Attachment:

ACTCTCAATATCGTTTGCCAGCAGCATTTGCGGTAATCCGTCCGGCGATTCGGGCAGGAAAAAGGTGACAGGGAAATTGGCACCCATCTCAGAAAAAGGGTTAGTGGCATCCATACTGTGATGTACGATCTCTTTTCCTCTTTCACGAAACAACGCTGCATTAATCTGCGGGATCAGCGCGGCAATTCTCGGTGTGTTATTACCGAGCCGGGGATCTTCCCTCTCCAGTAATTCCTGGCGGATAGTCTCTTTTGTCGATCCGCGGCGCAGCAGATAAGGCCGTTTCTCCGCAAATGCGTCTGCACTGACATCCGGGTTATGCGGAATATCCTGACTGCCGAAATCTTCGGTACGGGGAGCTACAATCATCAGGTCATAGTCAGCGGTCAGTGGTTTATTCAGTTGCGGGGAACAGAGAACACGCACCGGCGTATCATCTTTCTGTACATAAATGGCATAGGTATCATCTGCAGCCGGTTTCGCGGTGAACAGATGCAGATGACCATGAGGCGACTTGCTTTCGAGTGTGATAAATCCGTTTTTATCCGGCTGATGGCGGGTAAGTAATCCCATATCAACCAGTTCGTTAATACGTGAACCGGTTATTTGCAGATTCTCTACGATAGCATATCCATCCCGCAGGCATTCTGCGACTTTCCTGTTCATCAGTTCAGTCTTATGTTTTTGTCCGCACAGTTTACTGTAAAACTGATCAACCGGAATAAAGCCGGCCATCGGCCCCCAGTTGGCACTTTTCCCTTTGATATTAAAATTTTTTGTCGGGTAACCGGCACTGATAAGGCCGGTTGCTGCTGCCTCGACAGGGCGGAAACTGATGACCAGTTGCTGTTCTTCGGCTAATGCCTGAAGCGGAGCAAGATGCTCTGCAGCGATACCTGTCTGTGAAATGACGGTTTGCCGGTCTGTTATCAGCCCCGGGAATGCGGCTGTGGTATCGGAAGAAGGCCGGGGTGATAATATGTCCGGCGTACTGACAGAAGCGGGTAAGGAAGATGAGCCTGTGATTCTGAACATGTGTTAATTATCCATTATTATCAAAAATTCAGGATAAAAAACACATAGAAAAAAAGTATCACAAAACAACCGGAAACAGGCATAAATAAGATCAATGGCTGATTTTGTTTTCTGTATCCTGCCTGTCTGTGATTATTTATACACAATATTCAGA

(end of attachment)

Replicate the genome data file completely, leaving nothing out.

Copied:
ACTCTCAATATCGTTTGCCAGCAGCATTTGCGGTAATCCGTCCGGCGATTCGGGCAGGAAAAAGGTGACAGGGAAATTGGCACCCATCTCAGAAAAAGGGTTAGTGGCATCCATACTGTGATGTACGATCTCTTTTCCTCTTTCACGAAACAACGCTGCATTAATCTGCGGGATCAGCGCGGCAATTCTCGGTGTGTTATTACCGAGCCGGGGATCTTCCCTCTCCAGTAATTCCTGGCGGATAGTCTCTTTTGTCGATCCGCGGCGCAGCAGATAAGGCCGTTTCTCCGCAAATGCGTCTGCACTGACATCCGGGTTATGCGGAATATCCTGACTGCCGAAATCTTCGGTACGGGGAGCTACAATCATCAGGTCATAGTCAGCGGTCAGTGGTTTATTCAGTTGCGGGGAACAGAGAACACGCACCGGCGTATCATCTTTCTGTACATAAATGGCATAGGTATCATCTGCAGCCGGTTTCGCGGTGAACAGATGCAGATGACCATGAGGCGACTTGCTTTCGAGTGTGATAAATCCGTTTTTATCCGGCTGATGGCGGGTAAGTAATCCCATATCAACCAGTTCGTTAATACGTGAACCGGTTATTTGCAGATTCTCTACGATAGCATATCCATCCCGCAGGCATTCTGCGACTTTCCTGTTCATCAGTTCAGTCTTATGTTTTTGTCCGCACAGTTTACTGTAAAACTGATCAACCGGAATAAAGCCGGCCATCGGCCCCCAGTTGGCACTTTTCCCTTTGATATTAAAATTTTTTGTCGGGTAACCGGCACTGATAAGGCCGGTTGCTGCTGCCTCGACAGGGCGGAAACTGATGACCAGTTGCTGTTCTTCGGCTAATGCCTGAAGCGGAGCAAGATGCTCTGCAGCGATACCTGTCTGTGAAATGACGGTTTGCCGGTCTGTTATCAGCCCCGGGAATGCGGCTGTGGTATCGGAAGAAGGCCGGGGTGATAATATGTCCGGCGTACTGACAGAAGCGGGTAAGGAAGATGAGCCTGTGATTCTGAACATGTGTTAATTATCCATTATTATCAAAAATTCAGGATAAAAAACACATAGAAAAAAAGTATCACAAAACAACCGGAAACAGGCATAAATAAGATCAATGGCTGATTTTGTTTTCTGTATCCTGCCTGTCTGTGATTATTTATACACAATATTCAGA